Dave
 

Thread Starter

Thinker

Joined Jan 9, 2007
62
Hey Dave,

what i could do is scan the page for you and show you what i'm talking about, should i do that?

Because there is definitely a space there and there is no sign or anything.

If you don't understand it doesn't matter (because thats part of a distinction grade), i can move on to my next question.
 

Dave

Joined Nov 17, 2003
6,970
Hey Dave,

what i could do is scan the page for you and show you what i'm talking about, should i do that?

Because there is definitely a space there and there is no sign or anything.

If you don't understand it doesn't matter (because thats part of a distinction grade), i can move on to my next question.
Ok, scan it in and upload it as a Jpeg (not bitmap).

Thanks.

Dave
 

Dave

Joined Nov 17, 2003
6,970
Here is is:

Ok, thanks for the scan. I am bemused as to the notation and hence can only assume that the blank spaces represent zeros. I am open to suggestion otherwise.

Therefore, assuming unsigned binary notation:

1 + 1 = 0 carry 1
1 + 1 + 1 = 1 carry 1
1 + 1 + 1 + 1 = 0 carry 0 carry 1 (Think about this one, what is '4' as binary?) - this is the bit that makes this question a distinction.

111110
001101
010111
-------

1100010 <= Note this now has an extra bit because of the carries from above.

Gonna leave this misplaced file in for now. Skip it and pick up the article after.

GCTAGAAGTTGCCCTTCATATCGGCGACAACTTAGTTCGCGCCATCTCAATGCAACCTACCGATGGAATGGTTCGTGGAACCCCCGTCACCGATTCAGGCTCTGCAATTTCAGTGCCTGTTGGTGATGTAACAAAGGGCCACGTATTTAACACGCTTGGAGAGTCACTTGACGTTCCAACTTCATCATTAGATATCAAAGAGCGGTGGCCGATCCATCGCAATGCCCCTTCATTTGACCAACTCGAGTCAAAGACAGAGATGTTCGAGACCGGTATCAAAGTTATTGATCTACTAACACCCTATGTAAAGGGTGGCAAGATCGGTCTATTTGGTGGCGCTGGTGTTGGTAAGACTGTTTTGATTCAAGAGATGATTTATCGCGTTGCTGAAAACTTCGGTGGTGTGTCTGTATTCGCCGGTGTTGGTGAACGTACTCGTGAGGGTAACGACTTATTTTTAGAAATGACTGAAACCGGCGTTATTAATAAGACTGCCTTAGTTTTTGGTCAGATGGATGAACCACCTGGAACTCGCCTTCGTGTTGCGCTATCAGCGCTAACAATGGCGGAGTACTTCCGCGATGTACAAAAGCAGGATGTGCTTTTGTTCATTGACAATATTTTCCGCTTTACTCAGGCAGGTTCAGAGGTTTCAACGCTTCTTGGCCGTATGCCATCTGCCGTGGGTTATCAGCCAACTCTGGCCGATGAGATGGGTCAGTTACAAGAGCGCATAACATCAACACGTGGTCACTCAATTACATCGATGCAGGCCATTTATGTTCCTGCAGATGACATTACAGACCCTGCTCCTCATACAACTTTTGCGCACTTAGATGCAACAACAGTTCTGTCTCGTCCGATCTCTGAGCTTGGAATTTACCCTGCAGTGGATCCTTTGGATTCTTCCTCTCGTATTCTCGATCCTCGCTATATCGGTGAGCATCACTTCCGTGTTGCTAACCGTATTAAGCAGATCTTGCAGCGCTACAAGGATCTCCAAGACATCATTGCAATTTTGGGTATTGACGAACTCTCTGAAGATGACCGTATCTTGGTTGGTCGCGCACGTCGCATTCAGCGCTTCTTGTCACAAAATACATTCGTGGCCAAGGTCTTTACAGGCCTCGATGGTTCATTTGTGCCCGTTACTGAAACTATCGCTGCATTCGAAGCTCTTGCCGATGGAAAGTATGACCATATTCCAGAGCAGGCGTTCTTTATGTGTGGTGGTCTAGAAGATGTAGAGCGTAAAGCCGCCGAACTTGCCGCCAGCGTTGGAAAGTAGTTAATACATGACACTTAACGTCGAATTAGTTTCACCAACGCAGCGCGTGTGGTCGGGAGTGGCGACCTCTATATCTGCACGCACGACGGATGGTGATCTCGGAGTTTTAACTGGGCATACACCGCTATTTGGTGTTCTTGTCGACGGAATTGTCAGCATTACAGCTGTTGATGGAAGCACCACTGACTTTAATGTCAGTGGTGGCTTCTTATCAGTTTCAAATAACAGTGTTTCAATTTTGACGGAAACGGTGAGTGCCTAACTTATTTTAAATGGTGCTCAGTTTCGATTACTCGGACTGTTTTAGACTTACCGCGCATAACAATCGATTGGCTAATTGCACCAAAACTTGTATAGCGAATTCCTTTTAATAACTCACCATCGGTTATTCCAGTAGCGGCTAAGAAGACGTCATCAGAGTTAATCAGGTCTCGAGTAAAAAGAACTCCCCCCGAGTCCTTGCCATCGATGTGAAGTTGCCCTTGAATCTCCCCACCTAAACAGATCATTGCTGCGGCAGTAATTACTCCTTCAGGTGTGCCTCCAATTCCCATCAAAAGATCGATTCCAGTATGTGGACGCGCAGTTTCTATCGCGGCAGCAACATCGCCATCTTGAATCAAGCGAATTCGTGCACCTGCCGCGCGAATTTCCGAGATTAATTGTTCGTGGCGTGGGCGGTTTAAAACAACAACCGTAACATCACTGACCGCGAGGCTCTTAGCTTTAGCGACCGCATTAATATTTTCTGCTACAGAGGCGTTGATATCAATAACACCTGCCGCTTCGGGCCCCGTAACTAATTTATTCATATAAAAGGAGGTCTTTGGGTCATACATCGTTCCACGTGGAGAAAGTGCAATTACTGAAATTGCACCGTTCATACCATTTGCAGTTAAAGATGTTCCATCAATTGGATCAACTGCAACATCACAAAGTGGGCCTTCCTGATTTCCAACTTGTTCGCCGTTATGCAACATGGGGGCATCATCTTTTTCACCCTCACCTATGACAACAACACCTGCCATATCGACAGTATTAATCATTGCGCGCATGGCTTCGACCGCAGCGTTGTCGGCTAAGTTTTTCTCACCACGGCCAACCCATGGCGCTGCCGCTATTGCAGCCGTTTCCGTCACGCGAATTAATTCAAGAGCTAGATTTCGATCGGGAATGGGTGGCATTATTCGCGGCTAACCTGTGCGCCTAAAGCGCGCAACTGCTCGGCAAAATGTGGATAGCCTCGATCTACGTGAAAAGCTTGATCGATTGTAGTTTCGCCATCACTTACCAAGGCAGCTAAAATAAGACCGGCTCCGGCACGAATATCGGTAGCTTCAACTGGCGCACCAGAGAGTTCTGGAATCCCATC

You can verify the above by adding it as decimal: 62 + 13 + 23 = 98

Have a go, and let me know if you would like a step through (not sure how I will do it by typing, but can give it a go). You may find Volume IV - Chapter 2.5 of help.

The rules for binary multiplication are the same as for the AND gate:

0 x 0 = 0
0 x 1 = 0
1 x 0 = 0
1 x 1 = 1

The method, well just see, it will explain better than I will and I'm sure you'll get the right answer!

Dave
 

Thread Starter

Thinker

Joined Jan 9, 2007
62
Thank a lot Dave!

Let me check it (and look at the link), and i'll get back to you later today.

Thanks mate.
 

Thread Starter

Thinker

Joined Jan 9, 2007
62
Ok, thanks for the scan. I am bemused as to the notation and hence can only assume that the blank spaces represent zeros. I am open to suggestion otherwise.

Therefore, assuming unsigned binary notation:

1 + 1 = 0 carry 1
1 + 1 + 1 = 1 carry 1